REX Import Preferences

Copycat Cool

Apr 15 2008

There’s a saying, “Copying is the highest form of flattery.” Copying is also one of the best ways to hone your production skills. Taking the time to pick apart and recreate a song done by your favorite producer is almost like being an intern for that producer. You’re getting the benefit of dissecting the techniques used to produce their unique sound without the hazards of being an actual intern (you’ll never be shackled to the coffee maker nor asked to clean up after the band).

When selecting a song to copy, make sure that it is full bandwidth audio (like what you find on an audio CD), not a compressed audio file format (such as MP3 or AAC). You need to be able to hear every nuance of the original production, and a 128 kbps MP3 file just isn’t going to cut the mustard, there’s just too much audio content missing. You can audition MP3 files to find the song that you want to copy, but when you’ve identified the song, you should buy the audio CD to ensure that you’re listening to the best quality audio available.

The object of copying a song is to get as close to the original sound as possible. However, even though this is a great bar to shoot for, it’s not usually possible from a technical standpoint. For example, the producer used a $20,000 Lexicon 960L reverb unit, and all you have to work with is D-Verb (the Pro Tools LE factory reverb plug-in). Obviously, their sound isn’t going to compare. Fortunately, simply going through the process of copying the song as closely as you can is practice enough. Even if your copy isn’t a dead ringer, you’ll still be going through the steps and experiencing the techniques required to create the producer’s sound. Of course, ultimately, the idea isn’t to become a clone of your favorite producer, it’s to learn a variety of techniques and then to apply them in your own unique ways.

Neither is it necessary to copy an entire song, from start to finish. It’s fine to copy just a short section of the song. For example, the chorus, the bridge, or simply the intro beat. The production elements that you’re wanting to emulate are, more often than not, contained in only a few bars of the music. Copying just a section makes it convenient to loop the part, then beat match your session’s tempo to the loop. This also makes comparing your copy to the original song, right in your session, a total snap. Plus, with your session beat matched to the original, it becomes possible to extract the loop’s groove (using a tool like Beat Detective in Pro Tools) and apply it to your own tracks.

Here are some of the questions you should ask yourself when you copy a production:

copycat questions

Attached is a Pro Tools session in which I’ve imported and looped a short drum loop from Missy Elliott’s “Sockit2me” (produced by Timbaland). Then, I’ve used Xpand! and the Pro Tools LE stock plug-ins to copy the song’s basic production sound. It’s not perfect because of the limited palette of sounds I had to work with, but it certainly captures the flavor of the original beat. In fact, I even picked up an interesting production trick along the way: hard panning a gated reverb return to the left speaker, and then hard panning the original dry signal to the right speaker. See if you can hear this effect in the original loop and then find how I recreated it in my mix.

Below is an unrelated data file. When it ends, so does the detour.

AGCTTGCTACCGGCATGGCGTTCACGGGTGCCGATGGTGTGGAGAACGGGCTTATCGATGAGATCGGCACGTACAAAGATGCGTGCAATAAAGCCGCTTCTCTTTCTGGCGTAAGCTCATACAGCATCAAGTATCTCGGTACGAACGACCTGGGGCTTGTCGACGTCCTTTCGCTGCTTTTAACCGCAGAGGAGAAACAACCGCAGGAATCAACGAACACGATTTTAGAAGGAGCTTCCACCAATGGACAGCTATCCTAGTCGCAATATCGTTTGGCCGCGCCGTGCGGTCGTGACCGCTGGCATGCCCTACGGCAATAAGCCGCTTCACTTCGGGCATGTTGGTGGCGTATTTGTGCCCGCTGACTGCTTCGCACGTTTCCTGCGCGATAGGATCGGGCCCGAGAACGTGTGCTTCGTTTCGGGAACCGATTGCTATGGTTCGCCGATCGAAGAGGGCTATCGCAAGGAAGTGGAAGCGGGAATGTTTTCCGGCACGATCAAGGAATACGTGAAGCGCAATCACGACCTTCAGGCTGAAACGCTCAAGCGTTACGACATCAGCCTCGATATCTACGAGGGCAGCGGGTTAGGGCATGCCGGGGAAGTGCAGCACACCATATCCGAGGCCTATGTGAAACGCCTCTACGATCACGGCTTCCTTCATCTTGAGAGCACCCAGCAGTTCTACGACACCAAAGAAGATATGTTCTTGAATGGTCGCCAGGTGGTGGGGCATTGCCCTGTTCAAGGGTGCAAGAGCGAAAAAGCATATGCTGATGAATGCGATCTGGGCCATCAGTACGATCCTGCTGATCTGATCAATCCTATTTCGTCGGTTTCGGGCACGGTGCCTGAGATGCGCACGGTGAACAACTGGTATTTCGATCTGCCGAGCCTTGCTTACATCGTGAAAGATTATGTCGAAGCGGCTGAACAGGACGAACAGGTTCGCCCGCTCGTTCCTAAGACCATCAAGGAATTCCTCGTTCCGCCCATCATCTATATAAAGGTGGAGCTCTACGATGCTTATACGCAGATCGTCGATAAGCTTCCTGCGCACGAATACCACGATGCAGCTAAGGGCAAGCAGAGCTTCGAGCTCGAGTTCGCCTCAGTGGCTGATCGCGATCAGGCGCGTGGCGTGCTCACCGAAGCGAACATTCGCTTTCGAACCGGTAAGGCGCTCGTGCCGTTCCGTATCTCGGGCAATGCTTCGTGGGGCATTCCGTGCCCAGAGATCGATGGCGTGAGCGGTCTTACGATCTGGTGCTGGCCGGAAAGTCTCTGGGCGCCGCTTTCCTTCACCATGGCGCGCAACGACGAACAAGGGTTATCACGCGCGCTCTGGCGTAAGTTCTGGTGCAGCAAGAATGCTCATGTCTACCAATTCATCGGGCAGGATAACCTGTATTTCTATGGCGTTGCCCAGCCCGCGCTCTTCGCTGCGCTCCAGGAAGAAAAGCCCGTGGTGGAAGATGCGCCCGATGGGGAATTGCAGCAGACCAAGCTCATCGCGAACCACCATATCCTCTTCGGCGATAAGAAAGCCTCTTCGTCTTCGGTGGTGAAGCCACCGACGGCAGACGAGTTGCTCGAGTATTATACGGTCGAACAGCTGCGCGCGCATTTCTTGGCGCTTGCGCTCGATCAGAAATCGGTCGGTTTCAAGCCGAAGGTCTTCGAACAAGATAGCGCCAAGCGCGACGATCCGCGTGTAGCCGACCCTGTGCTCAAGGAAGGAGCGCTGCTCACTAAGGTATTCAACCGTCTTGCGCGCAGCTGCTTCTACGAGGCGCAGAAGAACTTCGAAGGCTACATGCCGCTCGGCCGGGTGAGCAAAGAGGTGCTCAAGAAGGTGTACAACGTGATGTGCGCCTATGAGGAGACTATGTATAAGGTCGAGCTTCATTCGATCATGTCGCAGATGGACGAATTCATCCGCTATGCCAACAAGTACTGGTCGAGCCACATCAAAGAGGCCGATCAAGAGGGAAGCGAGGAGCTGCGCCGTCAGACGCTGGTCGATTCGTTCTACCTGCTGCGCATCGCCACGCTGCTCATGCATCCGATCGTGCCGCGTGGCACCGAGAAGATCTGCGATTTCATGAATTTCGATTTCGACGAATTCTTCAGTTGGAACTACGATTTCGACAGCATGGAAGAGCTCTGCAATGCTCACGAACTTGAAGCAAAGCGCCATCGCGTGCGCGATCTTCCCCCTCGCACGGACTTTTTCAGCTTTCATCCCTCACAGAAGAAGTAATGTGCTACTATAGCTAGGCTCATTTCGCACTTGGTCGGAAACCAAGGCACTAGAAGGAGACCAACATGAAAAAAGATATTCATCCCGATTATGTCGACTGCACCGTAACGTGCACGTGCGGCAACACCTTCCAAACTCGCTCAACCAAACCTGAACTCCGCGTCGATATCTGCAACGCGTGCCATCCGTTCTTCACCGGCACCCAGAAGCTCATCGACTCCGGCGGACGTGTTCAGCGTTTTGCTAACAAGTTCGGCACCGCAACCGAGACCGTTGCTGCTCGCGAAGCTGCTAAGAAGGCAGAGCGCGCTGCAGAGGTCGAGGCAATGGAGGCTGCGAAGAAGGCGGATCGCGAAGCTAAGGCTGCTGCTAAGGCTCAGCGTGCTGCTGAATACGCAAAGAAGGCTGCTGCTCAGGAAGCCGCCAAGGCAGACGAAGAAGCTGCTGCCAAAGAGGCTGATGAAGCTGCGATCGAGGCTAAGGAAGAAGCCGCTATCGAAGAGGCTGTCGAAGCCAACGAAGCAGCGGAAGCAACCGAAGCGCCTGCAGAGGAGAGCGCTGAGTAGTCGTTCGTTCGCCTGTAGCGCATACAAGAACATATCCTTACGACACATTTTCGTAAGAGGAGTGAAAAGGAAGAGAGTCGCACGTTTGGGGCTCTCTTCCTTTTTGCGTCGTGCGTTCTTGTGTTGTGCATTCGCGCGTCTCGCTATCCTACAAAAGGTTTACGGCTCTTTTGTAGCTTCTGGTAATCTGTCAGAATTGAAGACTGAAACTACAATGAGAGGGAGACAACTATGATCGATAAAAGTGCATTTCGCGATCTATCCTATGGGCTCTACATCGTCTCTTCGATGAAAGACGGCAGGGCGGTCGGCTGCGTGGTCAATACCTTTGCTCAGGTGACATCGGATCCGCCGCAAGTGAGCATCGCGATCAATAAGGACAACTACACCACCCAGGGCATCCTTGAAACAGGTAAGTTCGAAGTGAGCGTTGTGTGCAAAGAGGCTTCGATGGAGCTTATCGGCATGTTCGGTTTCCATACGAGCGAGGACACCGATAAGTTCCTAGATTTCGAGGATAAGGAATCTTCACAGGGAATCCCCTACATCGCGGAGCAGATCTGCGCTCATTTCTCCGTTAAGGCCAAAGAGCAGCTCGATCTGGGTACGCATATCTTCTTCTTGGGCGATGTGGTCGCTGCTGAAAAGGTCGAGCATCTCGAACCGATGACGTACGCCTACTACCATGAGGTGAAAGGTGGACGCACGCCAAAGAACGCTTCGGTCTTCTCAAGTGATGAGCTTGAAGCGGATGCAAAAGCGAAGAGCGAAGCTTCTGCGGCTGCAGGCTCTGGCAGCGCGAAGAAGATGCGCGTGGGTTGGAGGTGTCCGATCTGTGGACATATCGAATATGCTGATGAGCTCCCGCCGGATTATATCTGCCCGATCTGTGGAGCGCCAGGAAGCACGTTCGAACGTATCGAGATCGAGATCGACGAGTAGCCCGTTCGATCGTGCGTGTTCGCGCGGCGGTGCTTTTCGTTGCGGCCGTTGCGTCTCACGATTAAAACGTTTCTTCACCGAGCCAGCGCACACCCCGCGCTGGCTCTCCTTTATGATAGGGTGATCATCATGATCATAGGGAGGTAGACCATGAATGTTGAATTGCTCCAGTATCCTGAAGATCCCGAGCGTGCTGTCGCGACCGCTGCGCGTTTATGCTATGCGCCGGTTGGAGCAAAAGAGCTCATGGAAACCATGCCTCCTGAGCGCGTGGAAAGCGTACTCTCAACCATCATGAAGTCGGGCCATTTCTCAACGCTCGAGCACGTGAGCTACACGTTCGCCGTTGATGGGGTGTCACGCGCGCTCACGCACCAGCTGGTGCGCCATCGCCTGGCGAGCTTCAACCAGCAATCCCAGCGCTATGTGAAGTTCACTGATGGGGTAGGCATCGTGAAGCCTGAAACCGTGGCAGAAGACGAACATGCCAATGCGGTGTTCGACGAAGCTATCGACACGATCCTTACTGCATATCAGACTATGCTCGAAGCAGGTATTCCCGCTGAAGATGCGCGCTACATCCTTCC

Copycat Cool Pro Tools

During this season of gift giving and gear lust I would like to remind us all (myself included) that it’s not the gear that makes great music. You’re the one that writes, plays, and produces the music, not the equipment. In fact, I bet, if you put your mind to it, you could write a cool beat with a kazoo and some cardboard boxes, and nary an AC outlet in site. But, instead, you’ve embraced high-tech music gear as your recording instrument of choice.

Sure, quality recording products give you the tools to make excellent sounding recordings. Assuming, of course, that you have some basic knowledge of music and recording engineering. However, ultimately, it’s the quality of the song that matters the most, because no matter how well a bad song is produced, it’s still a bad song. By comparison, a well crafted song that is also well produced has the potential to be a hit.

So, when purchasing your next amazing high-tech music making gizmo, keep in mind that it will not be able to magically make your songs better. If you already own all the equipment to record your tracks (for example, a computer, DAW software, audio interface, MIDI controller, and quality studio monitors), and you imagine that this next piece of gear will make your productions that much better, think twice before you spend your hard earned cash. Sometimes, it’s not a lack of gear that’s holding you back, but a lack of knowledge about how to use the gear you already have to its absolute fullest potential.

Fortunately, there is today a wealth of resources available to help you improve your craft, on both technical and creative fronts. If you can play an instrument and have a decent grasp of music theory and notation, you’re ready to jump right into production classes (such as Pro Tools 101 and Producing Music with Reason). If you’re shaky on the fundamentals of music and have not mastered an instrument, than you should start at square one and study music theory and an instrument (such as Music Theory 101 and Berklee Keyboard Method). If you’re not currently in a position to take Berkleemusic online courses, to start you on your way, treat yourself to a couple of books from Berklee Press (such as Instant Bass and Producing in the Home Studio with Pro Tools).